Covid-19 in Central America
The COVID-19 pandemic seems to have left no region of the world unscathed. Central America and Mexico have certainly felt the wrath of this virus. Recent outbreaks in the region threaten to compound upon other humanitarian struggles. The U.S. has recognized this challenge and taken action to provide aid, despite facing its own issues fighting the coronavirus — the difficulties of COVID-19 in Central America and Mexico are vast.

An Issue in Central America & Mexico Before COVID-19

COVID-19 poses a health and economic challenge to Central America and Mexico. Yet, before the pandemic, the region was already suffering from poverty. As such, the pandemic has hit this area particularly hard. Our World in Data projected that the extreme poverty rate was about 8.12% in Guatemala, 14.24% in Honduras, 2.79% in El Salvador and 1.96% in Mexico in 2019. The full economic impacts of COVID-19 are not yet known.

Apart from facing extreme poverty — Guatemala, Honduras, El Salvador and Mexico also suffer from high crime rates. In 2017, Guatemala had an intentional homicide rate of about 26.1 per 100,000, Honduras had 41.7, El Salvador had 61.8 and Mexico had 24.8.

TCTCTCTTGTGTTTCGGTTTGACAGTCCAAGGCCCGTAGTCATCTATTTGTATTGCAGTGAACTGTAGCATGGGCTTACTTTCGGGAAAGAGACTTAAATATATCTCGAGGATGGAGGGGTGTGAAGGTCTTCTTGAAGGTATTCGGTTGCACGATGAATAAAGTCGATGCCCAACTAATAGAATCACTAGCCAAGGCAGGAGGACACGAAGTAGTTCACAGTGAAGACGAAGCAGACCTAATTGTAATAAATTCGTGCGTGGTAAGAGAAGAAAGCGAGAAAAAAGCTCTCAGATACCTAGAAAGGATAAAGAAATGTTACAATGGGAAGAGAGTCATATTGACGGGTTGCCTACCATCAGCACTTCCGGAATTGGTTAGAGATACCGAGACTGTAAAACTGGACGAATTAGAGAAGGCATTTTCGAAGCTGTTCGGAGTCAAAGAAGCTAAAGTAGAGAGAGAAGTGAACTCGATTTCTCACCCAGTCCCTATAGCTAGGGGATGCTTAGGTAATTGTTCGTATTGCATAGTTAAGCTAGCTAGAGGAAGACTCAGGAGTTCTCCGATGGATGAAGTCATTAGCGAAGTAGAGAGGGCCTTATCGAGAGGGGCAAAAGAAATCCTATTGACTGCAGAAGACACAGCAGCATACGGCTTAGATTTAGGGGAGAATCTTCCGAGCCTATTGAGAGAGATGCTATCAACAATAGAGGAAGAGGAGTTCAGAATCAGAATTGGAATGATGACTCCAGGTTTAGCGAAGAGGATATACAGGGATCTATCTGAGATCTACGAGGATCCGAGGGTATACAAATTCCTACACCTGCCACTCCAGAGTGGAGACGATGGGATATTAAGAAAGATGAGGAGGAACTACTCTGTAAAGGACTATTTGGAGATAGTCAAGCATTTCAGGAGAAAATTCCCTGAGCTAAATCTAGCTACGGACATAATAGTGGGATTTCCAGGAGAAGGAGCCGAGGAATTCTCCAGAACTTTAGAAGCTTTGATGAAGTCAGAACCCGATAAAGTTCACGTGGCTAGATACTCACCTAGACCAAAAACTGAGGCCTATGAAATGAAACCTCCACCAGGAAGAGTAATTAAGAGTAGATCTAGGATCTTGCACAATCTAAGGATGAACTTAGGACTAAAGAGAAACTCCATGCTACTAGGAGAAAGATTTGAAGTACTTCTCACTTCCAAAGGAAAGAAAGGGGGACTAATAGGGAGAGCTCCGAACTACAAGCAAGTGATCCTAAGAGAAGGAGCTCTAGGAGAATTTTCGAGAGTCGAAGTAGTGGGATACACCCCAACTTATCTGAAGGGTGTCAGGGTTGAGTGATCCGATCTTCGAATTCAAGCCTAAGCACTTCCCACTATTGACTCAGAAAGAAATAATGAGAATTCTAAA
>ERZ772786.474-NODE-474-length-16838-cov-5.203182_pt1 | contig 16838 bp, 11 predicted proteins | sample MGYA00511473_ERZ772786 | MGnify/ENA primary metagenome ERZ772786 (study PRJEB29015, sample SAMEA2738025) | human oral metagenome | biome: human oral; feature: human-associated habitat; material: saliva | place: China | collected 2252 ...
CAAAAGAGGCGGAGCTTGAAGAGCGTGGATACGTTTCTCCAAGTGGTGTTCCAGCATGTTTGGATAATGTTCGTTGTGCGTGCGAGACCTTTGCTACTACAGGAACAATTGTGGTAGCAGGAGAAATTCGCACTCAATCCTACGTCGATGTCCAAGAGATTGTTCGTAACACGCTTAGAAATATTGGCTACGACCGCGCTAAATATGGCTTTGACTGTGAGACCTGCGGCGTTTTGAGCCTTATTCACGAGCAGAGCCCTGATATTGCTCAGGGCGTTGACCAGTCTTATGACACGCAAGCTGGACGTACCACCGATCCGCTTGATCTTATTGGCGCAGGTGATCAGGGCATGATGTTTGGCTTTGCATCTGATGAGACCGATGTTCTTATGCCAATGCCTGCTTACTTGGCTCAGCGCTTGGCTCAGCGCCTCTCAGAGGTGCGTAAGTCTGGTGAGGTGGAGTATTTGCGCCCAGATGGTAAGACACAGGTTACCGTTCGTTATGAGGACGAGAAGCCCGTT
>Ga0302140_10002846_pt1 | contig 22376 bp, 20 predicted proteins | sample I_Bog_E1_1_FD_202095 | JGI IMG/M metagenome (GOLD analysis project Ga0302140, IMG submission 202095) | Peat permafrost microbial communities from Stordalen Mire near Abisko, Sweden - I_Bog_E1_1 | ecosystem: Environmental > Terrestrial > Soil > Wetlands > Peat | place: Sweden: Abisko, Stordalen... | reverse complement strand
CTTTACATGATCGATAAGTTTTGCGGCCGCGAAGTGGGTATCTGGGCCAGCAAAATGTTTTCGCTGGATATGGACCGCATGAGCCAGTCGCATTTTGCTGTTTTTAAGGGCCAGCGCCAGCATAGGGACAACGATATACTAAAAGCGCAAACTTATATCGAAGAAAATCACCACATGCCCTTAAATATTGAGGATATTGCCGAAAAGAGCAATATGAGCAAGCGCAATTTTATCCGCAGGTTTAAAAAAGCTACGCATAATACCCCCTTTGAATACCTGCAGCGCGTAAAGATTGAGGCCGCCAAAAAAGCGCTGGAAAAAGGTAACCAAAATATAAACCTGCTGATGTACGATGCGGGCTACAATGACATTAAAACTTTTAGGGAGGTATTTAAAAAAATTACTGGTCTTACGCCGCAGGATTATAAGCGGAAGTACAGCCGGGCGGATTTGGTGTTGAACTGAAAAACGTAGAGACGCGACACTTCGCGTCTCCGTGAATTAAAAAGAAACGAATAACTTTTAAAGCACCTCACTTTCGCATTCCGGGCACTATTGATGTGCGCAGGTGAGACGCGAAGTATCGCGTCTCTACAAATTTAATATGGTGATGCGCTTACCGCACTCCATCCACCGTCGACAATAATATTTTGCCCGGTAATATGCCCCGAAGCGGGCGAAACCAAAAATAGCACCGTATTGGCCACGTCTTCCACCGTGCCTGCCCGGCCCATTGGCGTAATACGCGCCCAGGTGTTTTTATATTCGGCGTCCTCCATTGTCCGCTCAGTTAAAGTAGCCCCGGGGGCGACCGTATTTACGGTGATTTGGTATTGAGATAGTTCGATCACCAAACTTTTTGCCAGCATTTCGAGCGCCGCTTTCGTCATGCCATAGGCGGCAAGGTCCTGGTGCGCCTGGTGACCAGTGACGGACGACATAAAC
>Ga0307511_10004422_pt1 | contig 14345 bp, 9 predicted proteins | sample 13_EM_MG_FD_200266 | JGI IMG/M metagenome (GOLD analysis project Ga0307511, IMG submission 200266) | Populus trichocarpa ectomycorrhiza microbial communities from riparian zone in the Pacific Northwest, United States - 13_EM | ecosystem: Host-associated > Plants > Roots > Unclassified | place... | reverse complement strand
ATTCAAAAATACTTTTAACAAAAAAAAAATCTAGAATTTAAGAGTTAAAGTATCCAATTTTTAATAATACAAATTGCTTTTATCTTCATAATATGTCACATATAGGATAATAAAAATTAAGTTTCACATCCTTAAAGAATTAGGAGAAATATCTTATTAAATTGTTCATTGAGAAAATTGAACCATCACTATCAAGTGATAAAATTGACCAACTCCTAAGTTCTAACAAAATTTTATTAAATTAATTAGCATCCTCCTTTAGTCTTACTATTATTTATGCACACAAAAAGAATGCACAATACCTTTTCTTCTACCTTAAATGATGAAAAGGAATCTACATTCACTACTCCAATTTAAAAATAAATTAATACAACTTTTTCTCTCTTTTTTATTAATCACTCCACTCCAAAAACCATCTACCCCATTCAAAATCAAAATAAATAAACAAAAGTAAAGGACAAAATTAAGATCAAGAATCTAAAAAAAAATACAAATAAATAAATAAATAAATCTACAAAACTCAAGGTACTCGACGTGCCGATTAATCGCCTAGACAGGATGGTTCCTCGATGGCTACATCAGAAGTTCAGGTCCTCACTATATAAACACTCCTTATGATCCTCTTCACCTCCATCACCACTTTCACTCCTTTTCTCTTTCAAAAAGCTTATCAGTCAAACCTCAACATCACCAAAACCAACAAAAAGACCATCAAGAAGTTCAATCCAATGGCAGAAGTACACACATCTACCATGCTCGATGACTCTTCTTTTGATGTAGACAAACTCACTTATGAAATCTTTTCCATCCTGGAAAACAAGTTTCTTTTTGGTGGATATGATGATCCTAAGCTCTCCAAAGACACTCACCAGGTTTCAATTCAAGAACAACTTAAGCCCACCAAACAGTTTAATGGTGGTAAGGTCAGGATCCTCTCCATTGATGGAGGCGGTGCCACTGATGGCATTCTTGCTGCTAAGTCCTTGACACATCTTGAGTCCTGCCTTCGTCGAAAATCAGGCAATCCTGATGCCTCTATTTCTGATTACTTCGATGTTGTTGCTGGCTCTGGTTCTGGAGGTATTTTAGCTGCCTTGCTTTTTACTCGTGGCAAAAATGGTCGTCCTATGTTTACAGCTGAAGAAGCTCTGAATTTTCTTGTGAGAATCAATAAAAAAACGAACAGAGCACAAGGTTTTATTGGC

Providing sustainable assistance to Central America is particularly important for the national security in the U.S. As of July 2019, the U.S. Global Leadership Coalition explained that there is a correlation between children seeking refuge in the U.S. and murders in Guatemala, Honduras and El Salvador. Aid to these three countries could reduce poverty and crime. Consequently, the number of people searching for safety in the U.S. may potentially decrease.

The US Steps Up

The U.S. has committed to providing more than $22 million for Mexico, Guatemala, Honduras and El Salvador. The aid focuses on key areas of need. For example, the U.S. committed $850,000 in Migration and Refugee Assistance funding in Mexico. This includes funding for the dissemination of hygiene products and assistance creating a remote program to register asylum seekers and hold interviews.

The U.S. also committed to providing almost $6.6 million in aid to El Salvador, more than $8.4 million to Guatemala and more than $5.4 million to Honduras. Notably, these aid packages contain International Disaster Assistance for each country. The assistance also focuses on immediate and long-term health needs.